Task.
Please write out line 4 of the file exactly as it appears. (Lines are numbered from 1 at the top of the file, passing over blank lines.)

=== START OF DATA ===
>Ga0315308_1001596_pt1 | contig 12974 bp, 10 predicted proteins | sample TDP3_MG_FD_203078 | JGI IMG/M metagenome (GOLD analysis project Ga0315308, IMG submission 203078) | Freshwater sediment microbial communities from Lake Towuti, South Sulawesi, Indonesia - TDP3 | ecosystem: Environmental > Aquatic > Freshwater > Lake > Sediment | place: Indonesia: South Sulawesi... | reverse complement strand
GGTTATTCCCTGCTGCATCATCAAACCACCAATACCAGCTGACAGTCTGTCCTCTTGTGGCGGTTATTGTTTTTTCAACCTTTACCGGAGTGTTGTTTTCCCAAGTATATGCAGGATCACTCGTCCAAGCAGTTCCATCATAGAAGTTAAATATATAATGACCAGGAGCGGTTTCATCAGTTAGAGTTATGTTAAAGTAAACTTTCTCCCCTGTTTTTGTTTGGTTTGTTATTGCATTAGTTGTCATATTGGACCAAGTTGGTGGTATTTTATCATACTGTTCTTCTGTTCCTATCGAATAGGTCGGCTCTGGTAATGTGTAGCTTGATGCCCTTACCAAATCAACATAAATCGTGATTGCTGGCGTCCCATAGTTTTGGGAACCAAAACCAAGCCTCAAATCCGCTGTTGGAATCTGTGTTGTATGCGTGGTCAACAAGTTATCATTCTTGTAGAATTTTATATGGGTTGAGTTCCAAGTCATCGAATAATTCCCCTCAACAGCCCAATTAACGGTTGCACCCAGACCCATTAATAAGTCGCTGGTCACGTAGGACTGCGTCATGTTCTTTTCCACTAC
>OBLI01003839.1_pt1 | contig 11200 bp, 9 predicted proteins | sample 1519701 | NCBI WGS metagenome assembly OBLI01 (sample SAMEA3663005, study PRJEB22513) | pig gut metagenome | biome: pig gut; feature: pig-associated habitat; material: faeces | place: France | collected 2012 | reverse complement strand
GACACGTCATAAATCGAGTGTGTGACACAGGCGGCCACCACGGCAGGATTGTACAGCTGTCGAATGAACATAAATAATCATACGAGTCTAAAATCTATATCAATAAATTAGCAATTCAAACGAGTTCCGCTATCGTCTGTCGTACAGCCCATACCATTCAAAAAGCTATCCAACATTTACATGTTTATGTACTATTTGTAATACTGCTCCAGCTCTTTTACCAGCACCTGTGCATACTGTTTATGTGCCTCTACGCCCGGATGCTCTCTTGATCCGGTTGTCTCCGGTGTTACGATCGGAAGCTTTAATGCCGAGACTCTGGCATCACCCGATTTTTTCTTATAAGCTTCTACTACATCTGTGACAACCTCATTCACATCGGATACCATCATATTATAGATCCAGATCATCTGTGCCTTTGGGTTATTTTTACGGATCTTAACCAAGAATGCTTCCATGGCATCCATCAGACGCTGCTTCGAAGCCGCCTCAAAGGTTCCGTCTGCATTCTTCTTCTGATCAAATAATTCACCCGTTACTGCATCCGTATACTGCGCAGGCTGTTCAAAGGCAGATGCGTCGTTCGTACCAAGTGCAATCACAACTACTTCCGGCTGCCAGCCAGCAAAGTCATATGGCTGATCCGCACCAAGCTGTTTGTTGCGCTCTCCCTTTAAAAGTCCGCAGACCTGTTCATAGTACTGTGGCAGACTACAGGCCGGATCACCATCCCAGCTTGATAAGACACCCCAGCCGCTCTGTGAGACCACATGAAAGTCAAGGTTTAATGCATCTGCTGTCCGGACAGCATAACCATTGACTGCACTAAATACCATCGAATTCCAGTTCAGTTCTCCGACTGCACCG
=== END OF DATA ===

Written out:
GACACGTCATAAATCGAGTGTGTGACACAGGCGGCCACCACGGCAGGATTGTACAGCTGTCGAATGAACATAAATAATCATACGAGTCTAAAATCTATATCAATAAATTAGCAATTCAAACGAGTTCCGCTATCGTCTGTCGTACAGCCCATACCATTCAAAAAGCTATCCAACATTTACATGTTTATGTACTATTTGTAATACTGCTCCAGCTCTTTTACCAGCACCTGTGCATACTGTTTATGTGCCTCTACGCCCGGATGCTCTCTTGATCCGGTTGTCTCCGGTGTTACGATCGGAAGCTTTAATGCCGAGACTCTGGCATCACCCGATTTTTTCTTATAAGCTTCTACTACATCTGTGACAACCTCATTCACATCGGATACCATCATATTATAGATCCAGATCATCTGTGCCTTTGGGTTATTTTTACGGATCTTAACCAAGAATGCTTCCATGGCATCCATCAGACGCTGCTTCGAAGCCGCCTCAAAGGTTCCGTCTGCATTCTTCTTCTGATCAAATAATTCACCCGTTACTGCATCCGTATACTGCGCAGGCTGTTCAAAGGCAGATGCGTCGTTCGTACCAAGTGCAATCACAACTACTTCCGGCTGCCAGCCAGCAAAGTCATATGGCTGATCCGCACCAAGCTGTTTGTTGCGCTCTCCCTTTAAAAGTCCGCAGACCTGTTCATAGTACTGTGGCAGACTACAGGCCGGATCACCATCCCAGCTTGATAAGACACCCCAGCCGCTCTGTGAGACCACATGAAAGTCAAGGTTTAATGCATCTGCTGTCCGGACAGCATAACCATTGACTGCACTAAATACCATCGAATTCCAGTTCAGTTCTCCGACTGCACCG